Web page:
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Gypsum kids can eat their Wheaties at school

Katie Drucker
kdrucker@eaglevalleyenterprise.com
Gypsum, CO Colorado
Katie Drucker/Eagle Valley EnterpriseOlivia Russell tries to decide what to eat at the Gypsum Breakfast Club at Gypsum Elementary School
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GYPSUM, Colorado – Getting kids out of bed in the morning and off to school on-time can be a challenge for parents what with morning grumpiness, misplaced homework, and I-don’t-want-to-go-to-school-itis.

But this year Gypsum Elementary School parents have one less thing on their plate – breakfast.

The Gypsum Breakfast Club program, which launched at the beginning of the school year, provides food for students from 7:15 to 7:50 a.m. every school day.



“The primary reason for this program is to get those little brains engaged,” said Lydia House, an organizer of this program. “We don’t want them to be antsy because their tummies aren’t fed.”

Eating a healthy breakfast helps children keep their weight under control, lowers blood cholesterol levels, prevents school absences and reduces trips to the school nurse with stomach complaints related to hunger. It may even boost kids’ attention spans, concentration and memory, according to university of Minnesota Childrens’ Hospital.



Gypsum Elementary School Principal, Mitchell Forsberg said he has already seen improvements in students as a result of the breakfast club.

“Our tardiness has definitely decreased as a result,” said Forsberg. Forsberg said the children who have been participating don’t want to be late and miss the breakfast club. “I also think kids are going to class more settled and prepared as a result of getting something to eat,” added Forsberg.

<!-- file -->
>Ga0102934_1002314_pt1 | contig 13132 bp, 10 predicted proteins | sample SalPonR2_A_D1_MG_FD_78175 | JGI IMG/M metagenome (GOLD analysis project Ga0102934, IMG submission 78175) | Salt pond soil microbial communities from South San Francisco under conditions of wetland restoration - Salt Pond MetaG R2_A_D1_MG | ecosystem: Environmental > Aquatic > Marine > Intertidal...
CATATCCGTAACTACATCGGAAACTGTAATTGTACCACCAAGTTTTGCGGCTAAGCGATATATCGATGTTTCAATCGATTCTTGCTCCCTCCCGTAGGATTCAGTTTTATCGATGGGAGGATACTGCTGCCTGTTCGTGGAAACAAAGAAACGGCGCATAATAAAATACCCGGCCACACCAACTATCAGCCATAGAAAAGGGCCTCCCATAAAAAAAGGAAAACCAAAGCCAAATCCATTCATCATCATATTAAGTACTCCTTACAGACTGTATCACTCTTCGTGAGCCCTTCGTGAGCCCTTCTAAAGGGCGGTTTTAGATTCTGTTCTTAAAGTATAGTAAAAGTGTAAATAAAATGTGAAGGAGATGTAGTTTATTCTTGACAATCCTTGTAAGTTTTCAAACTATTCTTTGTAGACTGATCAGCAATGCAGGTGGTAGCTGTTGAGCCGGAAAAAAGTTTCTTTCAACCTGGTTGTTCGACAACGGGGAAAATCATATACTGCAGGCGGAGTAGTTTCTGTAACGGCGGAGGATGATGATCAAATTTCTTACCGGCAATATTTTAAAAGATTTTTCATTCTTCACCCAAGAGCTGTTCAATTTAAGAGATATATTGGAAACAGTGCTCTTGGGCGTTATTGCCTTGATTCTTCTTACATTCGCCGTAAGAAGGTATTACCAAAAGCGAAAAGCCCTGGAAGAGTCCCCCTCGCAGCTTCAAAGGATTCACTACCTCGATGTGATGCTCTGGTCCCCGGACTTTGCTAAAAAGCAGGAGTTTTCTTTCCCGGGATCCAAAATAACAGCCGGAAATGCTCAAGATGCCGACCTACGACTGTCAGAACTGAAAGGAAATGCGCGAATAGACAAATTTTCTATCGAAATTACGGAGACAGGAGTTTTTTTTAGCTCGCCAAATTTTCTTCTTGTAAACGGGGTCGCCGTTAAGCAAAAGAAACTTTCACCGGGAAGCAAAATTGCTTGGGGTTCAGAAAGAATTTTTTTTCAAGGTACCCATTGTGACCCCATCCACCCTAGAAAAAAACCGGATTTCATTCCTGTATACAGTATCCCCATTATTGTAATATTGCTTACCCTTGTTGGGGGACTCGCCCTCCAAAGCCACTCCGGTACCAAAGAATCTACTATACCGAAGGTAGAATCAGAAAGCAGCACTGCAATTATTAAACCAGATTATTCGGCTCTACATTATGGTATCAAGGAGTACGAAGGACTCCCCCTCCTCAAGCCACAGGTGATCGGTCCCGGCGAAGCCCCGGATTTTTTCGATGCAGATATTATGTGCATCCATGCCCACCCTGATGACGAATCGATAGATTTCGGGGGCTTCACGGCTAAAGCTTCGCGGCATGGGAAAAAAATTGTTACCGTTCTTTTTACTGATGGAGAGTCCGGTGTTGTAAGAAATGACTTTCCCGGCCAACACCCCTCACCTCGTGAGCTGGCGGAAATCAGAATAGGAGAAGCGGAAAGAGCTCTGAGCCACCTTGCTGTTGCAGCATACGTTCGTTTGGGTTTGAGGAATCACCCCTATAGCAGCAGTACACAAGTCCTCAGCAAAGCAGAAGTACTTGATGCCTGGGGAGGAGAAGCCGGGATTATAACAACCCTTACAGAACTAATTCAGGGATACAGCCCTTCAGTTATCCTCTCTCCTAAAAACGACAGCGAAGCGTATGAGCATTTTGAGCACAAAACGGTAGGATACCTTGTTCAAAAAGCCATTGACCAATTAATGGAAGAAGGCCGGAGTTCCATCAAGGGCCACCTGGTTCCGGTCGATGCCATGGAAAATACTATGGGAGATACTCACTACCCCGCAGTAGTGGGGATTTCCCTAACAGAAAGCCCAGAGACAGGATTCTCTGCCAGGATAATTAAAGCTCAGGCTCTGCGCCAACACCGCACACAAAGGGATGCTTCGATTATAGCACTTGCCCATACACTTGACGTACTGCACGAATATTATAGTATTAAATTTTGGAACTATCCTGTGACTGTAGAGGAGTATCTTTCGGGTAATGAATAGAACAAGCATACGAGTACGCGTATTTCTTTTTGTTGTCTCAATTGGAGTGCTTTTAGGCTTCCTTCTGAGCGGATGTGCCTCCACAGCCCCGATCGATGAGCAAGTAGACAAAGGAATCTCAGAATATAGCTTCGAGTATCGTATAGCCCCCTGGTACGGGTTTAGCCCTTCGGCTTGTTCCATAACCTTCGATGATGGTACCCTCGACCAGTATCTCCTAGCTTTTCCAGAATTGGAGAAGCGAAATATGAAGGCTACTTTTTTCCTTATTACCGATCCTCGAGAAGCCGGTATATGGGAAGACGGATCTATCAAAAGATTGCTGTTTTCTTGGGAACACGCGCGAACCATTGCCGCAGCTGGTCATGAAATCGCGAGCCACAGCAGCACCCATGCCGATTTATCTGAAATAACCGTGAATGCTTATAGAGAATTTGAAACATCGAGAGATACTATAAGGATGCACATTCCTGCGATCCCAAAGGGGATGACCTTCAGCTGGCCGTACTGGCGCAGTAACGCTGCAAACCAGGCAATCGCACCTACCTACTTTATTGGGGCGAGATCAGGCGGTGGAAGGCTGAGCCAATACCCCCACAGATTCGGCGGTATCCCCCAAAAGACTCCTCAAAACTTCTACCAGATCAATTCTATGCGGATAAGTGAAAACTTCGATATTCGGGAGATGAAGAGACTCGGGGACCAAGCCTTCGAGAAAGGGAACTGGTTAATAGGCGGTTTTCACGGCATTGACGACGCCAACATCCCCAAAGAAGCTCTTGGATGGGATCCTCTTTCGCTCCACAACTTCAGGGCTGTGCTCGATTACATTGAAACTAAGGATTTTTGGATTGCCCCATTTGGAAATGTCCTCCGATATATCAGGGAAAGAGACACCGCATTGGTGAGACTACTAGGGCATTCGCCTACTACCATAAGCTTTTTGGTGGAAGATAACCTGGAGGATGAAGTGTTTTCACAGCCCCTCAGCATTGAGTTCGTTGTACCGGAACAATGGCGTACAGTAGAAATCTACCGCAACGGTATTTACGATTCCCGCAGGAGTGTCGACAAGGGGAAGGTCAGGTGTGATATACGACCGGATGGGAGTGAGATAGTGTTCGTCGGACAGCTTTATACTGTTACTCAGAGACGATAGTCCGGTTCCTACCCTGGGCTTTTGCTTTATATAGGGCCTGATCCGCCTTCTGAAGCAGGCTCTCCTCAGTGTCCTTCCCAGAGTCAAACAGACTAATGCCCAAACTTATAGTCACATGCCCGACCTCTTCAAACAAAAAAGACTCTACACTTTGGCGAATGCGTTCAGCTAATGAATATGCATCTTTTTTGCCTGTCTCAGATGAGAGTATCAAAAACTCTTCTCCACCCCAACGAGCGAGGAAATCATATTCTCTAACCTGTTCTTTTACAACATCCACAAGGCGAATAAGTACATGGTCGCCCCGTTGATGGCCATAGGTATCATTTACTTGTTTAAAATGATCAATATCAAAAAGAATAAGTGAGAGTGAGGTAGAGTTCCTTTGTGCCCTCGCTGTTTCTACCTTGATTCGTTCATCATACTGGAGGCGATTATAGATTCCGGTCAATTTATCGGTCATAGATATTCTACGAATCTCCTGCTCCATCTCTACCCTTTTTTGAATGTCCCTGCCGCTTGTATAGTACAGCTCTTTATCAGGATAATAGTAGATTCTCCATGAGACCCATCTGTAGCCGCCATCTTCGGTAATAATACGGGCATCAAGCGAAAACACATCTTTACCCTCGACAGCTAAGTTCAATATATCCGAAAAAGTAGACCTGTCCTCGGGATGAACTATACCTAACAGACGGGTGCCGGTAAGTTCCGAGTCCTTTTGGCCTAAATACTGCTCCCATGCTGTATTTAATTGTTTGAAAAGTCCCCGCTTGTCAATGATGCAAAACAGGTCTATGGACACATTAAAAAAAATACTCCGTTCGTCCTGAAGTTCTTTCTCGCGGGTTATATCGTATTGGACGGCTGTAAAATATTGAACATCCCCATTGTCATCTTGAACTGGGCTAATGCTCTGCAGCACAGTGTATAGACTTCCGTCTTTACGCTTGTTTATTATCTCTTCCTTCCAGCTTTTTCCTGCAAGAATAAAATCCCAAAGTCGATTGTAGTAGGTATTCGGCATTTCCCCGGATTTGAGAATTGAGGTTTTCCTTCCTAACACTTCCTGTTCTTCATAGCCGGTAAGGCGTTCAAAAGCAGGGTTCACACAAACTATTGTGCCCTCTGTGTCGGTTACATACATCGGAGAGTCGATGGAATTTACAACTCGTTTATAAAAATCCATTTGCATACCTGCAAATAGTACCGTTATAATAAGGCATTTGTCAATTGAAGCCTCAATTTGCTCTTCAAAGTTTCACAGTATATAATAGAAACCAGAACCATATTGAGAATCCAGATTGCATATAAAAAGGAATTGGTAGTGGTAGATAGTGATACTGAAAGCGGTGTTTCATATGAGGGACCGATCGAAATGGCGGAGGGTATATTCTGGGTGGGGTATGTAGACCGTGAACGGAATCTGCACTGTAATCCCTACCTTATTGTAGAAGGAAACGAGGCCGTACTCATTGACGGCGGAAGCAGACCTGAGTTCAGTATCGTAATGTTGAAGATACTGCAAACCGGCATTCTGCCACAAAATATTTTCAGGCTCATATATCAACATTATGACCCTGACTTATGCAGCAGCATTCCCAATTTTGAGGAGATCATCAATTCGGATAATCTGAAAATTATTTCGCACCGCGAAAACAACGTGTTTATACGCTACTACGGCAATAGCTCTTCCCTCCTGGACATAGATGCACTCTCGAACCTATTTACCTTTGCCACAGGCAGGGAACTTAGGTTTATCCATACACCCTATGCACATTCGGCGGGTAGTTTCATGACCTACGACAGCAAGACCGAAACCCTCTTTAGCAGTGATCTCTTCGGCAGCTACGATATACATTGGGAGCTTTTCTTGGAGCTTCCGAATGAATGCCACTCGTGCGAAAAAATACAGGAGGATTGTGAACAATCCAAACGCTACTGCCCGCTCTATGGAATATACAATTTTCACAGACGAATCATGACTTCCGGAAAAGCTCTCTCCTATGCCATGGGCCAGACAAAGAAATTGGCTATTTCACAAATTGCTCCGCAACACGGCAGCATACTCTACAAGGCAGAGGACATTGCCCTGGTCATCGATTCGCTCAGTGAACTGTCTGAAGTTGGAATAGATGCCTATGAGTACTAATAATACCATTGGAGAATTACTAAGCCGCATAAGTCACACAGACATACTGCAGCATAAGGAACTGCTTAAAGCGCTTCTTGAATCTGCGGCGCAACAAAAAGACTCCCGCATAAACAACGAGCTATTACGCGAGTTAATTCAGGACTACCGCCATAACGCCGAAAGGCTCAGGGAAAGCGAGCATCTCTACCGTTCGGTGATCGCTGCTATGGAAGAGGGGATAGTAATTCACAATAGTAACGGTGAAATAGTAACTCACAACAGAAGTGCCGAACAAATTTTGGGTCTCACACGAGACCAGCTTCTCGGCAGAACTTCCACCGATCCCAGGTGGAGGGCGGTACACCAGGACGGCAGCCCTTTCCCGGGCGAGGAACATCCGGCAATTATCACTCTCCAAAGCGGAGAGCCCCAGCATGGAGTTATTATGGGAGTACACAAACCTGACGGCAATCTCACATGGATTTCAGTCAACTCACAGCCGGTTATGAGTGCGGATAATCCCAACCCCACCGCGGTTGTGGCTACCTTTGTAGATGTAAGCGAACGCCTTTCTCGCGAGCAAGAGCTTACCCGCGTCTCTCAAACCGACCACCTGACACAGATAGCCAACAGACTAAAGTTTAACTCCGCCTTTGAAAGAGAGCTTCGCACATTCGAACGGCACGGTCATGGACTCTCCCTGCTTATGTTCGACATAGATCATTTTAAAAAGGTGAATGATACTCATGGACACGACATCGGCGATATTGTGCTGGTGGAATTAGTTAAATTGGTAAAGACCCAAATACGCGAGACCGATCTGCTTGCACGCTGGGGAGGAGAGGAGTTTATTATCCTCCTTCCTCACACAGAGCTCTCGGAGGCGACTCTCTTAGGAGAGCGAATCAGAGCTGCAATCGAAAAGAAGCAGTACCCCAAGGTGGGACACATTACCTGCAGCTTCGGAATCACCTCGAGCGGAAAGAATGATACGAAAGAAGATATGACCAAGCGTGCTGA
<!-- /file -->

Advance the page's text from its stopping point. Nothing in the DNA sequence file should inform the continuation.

“It is the school version of Starbucks without the price and without the sugar,” said House. “It is a social time.”



All students are welcome to socialize and eat at the breakfast club. Forsberg said he is confident that some families at Gypsum Elementary School are challenged by putting food on the table, however, he wants the program to be open to all students regardless of their families’ financial situations.

“If any kid is hungry then they are not focused on what I need them to be focused on,” said Forsberg.

House said her son, Levis Pennock-House, is simply not hungry when he has to leave the house in the morning, but that he eats at the breakfast club.

For other students the breakfast club just gives them some more fuel.

“My mom feeds me food in the morning, ” said Jackson Davis, “But breakfast club gives me extra food for my yummy, yummy tummy.”

Rachel Hanson also said she eats a small breakfast before she leaves her house.

“But that doesn’t fill me so much. So that is why I come,” said Hanson.

Students are fed breakfast, donated by Costco, Columbine Market and food bought with money donations. Children are also able to take a snack for later in the day.

Although the breakfast club is not struggling to get children to attend, 70-to-80 kids currently participate, there is a lack of volunteers.

House said three more volunteers are needed a day.

“Volunteers run the whole program. If volunteers wane the program could be jeopardized,” said Forsberg.

For more information call 970-328-8940.


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